What is the Gut Microbiome?
Did you know that our gut bacteria and gut microbiome can influence our overall health? This includes Irritable Bowel Syndrome (IBS), heart disease, our immune system, mental health, body weight and sleep patterns.
The gut microbiome is very complex and can vary from person to person. It is a term used to describe the large and diverse group of microorganisms, also sometimes referred to as stomach bacteria or gut bugs, that live in our gastrointestinal tract. The diversity and amount of these bacteria increase throughout the gut from the stomach, to the small intestine and then large intestine or colon.
FUN FACT – Did you know that your colon has the most amount of gut bacteria?
Diet and the Gut Microbiome
Our diet significantly affects the makeup and diversity of our gut microbiome. The composition of our gut microbiome can begin to change in as little as one day after changing our diet. This can influence our overall health by the products that are made when the bacteria in our colon breaks down or ferments the nutrients that we have eaten in our diet.
These are mainly certain types of carbohydrates called fructans (including inulin and oligofructose) and fibre (including resistant starch, wheat bran, beta-glucan and psyllium). These are also known as prebiotics and produce short-chain fatty acids (SCFA). These help to protect our gastrointestinal tract, speed up repair of any damage in our gastrointestinal tract and reduce inflammation.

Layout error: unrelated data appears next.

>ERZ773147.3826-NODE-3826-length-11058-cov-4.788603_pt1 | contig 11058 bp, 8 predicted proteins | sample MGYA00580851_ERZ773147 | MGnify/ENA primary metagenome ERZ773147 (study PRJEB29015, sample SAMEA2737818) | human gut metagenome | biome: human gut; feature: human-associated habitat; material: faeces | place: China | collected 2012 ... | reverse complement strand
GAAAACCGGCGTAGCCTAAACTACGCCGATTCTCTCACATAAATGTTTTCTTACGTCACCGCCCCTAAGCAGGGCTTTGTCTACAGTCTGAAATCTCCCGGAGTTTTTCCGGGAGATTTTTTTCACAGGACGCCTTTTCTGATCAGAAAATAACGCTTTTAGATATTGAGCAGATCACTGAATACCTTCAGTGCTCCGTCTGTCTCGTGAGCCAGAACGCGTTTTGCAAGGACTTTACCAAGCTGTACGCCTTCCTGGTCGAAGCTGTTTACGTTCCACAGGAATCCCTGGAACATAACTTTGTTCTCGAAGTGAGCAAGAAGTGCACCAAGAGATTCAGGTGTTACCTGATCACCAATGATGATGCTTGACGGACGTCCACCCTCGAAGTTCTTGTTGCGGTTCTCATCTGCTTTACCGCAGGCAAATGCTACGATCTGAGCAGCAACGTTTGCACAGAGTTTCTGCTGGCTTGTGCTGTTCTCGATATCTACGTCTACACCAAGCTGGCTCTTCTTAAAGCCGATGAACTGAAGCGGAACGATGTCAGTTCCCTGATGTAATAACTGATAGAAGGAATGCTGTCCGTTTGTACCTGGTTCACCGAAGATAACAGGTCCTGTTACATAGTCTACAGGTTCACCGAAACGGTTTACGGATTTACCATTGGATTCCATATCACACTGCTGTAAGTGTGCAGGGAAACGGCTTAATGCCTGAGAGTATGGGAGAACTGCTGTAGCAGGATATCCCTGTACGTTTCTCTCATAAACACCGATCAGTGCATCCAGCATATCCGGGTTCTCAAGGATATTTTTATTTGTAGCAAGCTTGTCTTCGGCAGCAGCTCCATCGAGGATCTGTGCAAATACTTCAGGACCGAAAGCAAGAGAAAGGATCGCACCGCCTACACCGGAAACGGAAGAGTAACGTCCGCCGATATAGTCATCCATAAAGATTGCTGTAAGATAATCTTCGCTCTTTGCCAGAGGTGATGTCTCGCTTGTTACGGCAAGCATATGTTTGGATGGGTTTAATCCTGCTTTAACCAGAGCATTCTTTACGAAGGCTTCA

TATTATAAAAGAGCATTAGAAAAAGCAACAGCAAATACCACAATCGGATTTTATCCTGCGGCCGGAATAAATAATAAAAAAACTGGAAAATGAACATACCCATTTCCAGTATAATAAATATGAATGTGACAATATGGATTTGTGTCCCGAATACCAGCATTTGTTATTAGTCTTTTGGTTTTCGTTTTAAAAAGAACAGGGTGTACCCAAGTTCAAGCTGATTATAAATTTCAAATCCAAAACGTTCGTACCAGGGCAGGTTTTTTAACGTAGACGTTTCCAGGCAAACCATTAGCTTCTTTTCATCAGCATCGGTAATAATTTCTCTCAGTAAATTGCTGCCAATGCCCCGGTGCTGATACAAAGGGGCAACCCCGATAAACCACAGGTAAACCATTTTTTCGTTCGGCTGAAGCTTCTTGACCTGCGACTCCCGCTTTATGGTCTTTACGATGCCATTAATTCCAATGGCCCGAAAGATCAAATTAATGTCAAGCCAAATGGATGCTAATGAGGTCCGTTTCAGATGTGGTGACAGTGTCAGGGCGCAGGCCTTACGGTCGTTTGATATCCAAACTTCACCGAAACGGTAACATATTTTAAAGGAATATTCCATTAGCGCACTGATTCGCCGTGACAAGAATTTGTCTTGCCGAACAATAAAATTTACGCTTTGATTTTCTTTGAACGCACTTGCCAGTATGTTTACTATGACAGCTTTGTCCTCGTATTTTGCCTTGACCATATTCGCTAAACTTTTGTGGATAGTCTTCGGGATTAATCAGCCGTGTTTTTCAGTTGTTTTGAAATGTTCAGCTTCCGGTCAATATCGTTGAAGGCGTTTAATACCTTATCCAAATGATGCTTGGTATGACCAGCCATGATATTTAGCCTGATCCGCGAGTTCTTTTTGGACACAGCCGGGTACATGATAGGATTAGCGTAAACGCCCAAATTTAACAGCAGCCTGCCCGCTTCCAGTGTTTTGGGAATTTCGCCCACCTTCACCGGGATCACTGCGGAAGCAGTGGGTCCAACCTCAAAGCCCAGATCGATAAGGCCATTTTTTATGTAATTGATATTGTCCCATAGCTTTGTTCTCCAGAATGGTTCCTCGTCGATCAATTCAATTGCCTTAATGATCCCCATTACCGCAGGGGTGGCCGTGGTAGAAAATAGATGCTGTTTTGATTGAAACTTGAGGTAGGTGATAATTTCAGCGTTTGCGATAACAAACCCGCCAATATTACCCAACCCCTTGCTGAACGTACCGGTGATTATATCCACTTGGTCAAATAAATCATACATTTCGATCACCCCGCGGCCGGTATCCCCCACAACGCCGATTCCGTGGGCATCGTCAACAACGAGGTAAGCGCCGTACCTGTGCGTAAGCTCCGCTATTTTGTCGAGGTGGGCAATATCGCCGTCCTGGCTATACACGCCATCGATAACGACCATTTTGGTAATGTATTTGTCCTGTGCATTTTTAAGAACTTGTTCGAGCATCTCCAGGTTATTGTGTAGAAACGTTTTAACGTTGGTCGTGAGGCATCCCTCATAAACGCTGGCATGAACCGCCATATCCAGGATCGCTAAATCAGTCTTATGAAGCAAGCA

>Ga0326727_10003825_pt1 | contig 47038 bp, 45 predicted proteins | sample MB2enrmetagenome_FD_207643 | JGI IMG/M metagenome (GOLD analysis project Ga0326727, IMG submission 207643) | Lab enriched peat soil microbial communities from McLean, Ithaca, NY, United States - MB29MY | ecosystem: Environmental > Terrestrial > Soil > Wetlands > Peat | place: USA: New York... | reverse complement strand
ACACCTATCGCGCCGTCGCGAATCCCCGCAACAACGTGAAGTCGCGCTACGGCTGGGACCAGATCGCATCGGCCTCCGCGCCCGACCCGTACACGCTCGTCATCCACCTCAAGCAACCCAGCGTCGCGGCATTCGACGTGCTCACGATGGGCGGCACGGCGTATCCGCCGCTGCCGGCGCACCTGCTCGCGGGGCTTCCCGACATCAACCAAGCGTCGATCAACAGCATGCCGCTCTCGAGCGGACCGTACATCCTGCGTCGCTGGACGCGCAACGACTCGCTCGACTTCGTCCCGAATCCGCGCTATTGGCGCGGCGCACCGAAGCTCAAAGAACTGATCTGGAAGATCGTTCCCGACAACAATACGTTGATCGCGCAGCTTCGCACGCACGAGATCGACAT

It is also important to remember that although diet has a major impact on the gut microbiome, some medications and conditions can also alter its composition. These include constipation, IBS, inflammatory bowel disease and some nutritional supplements.
What are Prebiotics?
Prebiotics have been scientifically shown to impact the gut microbiome in healthy people, however there is limited evidence for their use in different diseases. Prebiotics are known for promoting “good bacteria” in our gut which assists with improving our overall gut health. As mentioned above, these are natural non-digestible nutrients, particularly carbohydrates and fibre found in the food that we eat. Prebiotics include fructo-oligosaccharides and galactooligosaccharides. These are found in foods such as bananas, onions, garlic, leeks, asparagus, artichokes, soybeans and whole-wheat foods.